December 30, 2003, 07:15
Family Readiness Groups respond to deployment
By Ms. Tresea Myers
Family Assistance Coordinator, 2-116 Infantry
Just what exactly is an FRG? For many Cold War-era soldiers, the first thing that comes to mind is the Federal Republic of Germany. While Germany tours instill fond memories, the FRG of today refers to the Family Readiness Groups of our units that are there to ensure our families are taken care of in times of need.
In November 2002, the 2nd Battalion, 116th Infantry was mobilized and deployed to Guantanamo Bay, Cuba as part of Operation Enduring Freedom and in support of the Global War on Terrorism. Our FRG quickly went into action and facilitated numerous actions on behalf of the soldiers and worked with our communities to ensure the National Guard story was told.
Our communities responded with an outpouring of support that would make any soldier and his family proud. During the deployment, a local Ruritan club provided $1,000 a month for car repairs for soldier's families. The units' leadership provided volunteer soldiers to perform yard work and assist families who needed to move households.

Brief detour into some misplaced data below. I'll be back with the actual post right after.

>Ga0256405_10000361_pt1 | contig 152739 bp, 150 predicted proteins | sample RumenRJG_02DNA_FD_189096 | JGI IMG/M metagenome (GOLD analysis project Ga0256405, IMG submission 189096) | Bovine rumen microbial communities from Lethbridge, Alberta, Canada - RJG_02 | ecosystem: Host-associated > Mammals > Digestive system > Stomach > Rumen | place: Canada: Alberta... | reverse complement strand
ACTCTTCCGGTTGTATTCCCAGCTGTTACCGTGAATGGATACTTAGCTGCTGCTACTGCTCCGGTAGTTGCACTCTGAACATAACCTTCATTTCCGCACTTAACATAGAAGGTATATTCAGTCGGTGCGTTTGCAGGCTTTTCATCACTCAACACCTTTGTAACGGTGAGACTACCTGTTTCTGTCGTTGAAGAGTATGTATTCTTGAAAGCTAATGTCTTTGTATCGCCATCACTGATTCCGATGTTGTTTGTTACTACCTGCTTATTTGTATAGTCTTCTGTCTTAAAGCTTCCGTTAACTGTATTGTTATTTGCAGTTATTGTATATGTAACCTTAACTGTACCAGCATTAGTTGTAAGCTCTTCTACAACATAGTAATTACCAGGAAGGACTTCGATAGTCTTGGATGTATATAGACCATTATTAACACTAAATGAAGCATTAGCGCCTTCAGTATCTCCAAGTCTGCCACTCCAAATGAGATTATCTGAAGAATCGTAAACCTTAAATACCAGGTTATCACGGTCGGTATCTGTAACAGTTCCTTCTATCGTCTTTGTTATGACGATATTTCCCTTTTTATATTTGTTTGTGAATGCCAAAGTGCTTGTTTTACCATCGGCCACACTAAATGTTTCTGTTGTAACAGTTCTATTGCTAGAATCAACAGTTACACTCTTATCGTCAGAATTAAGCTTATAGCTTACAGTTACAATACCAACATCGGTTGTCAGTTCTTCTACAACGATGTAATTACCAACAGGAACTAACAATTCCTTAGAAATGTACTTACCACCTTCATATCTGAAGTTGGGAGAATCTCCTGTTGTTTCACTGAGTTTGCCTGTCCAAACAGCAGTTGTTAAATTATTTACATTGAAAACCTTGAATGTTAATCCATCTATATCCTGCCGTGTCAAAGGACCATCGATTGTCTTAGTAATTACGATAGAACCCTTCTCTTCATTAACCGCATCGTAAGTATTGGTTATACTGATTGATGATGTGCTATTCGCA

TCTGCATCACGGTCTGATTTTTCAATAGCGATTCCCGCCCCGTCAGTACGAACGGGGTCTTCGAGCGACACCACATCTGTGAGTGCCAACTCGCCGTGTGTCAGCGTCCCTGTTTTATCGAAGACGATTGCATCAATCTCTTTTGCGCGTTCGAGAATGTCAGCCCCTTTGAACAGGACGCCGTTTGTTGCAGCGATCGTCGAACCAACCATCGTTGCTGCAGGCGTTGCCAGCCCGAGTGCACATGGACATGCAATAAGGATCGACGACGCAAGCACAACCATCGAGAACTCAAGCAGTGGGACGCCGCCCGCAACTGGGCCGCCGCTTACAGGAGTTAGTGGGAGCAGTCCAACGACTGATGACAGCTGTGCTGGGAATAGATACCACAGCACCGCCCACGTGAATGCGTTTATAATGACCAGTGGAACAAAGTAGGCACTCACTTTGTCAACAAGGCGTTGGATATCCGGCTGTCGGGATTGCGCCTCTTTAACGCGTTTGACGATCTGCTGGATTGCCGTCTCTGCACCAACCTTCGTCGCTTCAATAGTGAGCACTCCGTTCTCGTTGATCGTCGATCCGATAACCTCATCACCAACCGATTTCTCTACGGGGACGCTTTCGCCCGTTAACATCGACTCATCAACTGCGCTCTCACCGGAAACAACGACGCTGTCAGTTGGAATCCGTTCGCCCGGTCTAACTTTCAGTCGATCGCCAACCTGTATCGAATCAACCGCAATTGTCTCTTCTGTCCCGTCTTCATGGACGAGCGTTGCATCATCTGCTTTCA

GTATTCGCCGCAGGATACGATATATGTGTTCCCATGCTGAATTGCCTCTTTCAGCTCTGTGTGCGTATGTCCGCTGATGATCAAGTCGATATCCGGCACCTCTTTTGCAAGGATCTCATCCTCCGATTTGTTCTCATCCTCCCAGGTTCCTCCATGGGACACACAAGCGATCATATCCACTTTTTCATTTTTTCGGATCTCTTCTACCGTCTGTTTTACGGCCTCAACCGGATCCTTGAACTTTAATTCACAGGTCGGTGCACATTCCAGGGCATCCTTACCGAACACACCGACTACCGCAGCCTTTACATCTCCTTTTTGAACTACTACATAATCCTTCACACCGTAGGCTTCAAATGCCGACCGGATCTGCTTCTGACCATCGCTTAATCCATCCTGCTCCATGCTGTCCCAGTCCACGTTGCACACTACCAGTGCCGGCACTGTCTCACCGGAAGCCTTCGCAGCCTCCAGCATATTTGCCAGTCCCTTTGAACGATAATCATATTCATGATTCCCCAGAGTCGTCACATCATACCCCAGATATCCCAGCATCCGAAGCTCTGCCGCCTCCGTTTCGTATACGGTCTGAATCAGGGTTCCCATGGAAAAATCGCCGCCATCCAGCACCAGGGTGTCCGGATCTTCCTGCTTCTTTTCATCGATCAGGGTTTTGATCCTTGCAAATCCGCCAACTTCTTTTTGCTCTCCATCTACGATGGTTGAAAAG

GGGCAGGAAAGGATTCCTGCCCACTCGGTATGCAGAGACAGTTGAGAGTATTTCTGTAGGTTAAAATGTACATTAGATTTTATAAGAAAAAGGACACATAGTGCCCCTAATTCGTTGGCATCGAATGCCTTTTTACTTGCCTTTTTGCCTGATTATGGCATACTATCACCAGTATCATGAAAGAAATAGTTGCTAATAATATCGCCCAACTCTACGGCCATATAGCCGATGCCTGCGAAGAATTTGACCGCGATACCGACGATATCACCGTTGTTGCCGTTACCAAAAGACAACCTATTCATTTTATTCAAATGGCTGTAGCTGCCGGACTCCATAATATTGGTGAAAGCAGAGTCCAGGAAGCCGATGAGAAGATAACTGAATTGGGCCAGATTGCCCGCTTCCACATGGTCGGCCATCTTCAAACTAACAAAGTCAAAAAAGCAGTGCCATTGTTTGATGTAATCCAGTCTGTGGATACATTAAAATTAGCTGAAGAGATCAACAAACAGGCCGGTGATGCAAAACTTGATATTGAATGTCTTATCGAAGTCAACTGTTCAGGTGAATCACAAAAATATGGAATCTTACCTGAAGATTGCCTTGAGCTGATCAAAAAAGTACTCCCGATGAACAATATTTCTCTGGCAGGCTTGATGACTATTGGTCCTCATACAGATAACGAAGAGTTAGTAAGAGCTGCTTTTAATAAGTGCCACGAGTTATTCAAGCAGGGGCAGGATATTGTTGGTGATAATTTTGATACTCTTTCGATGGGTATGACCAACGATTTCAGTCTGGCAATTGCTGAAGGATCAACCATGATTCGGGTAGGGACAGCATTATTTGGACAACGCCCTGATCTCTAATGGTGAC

Most significant was our Virginia Defense Force. They implemented a food pantry for soldier's families. The community responded so bountifully that the pantry at times overflowed with food and toiletries. The Defense Force manned this activity every weekend and provided our families with many needed items at no cost.
The local American Red Cross Chapter helped with administering the Army Emergency Relief funds; provided care packages for our soldiers in Guantanamo; asked for donations for the homecoming from local businesses and continuous support for both the soldiers and the families. A local university held a “Support the Troops” Rally to raise funds to help the Battalion Family Readiness Group. While a local candle company gave the proceeds from part of their tent sales in support of the FRG. Churches, businesses and civic organizations all over the state pitched in to support our soldiers and their families throughout the deployment.
Fond memories? Probably not from the perspective of the soldiers being gone for a year, but the memories of communities that reached out to support us in times of need will always be a proud reminder that we live in a great country – the land of the free and the home of the brave!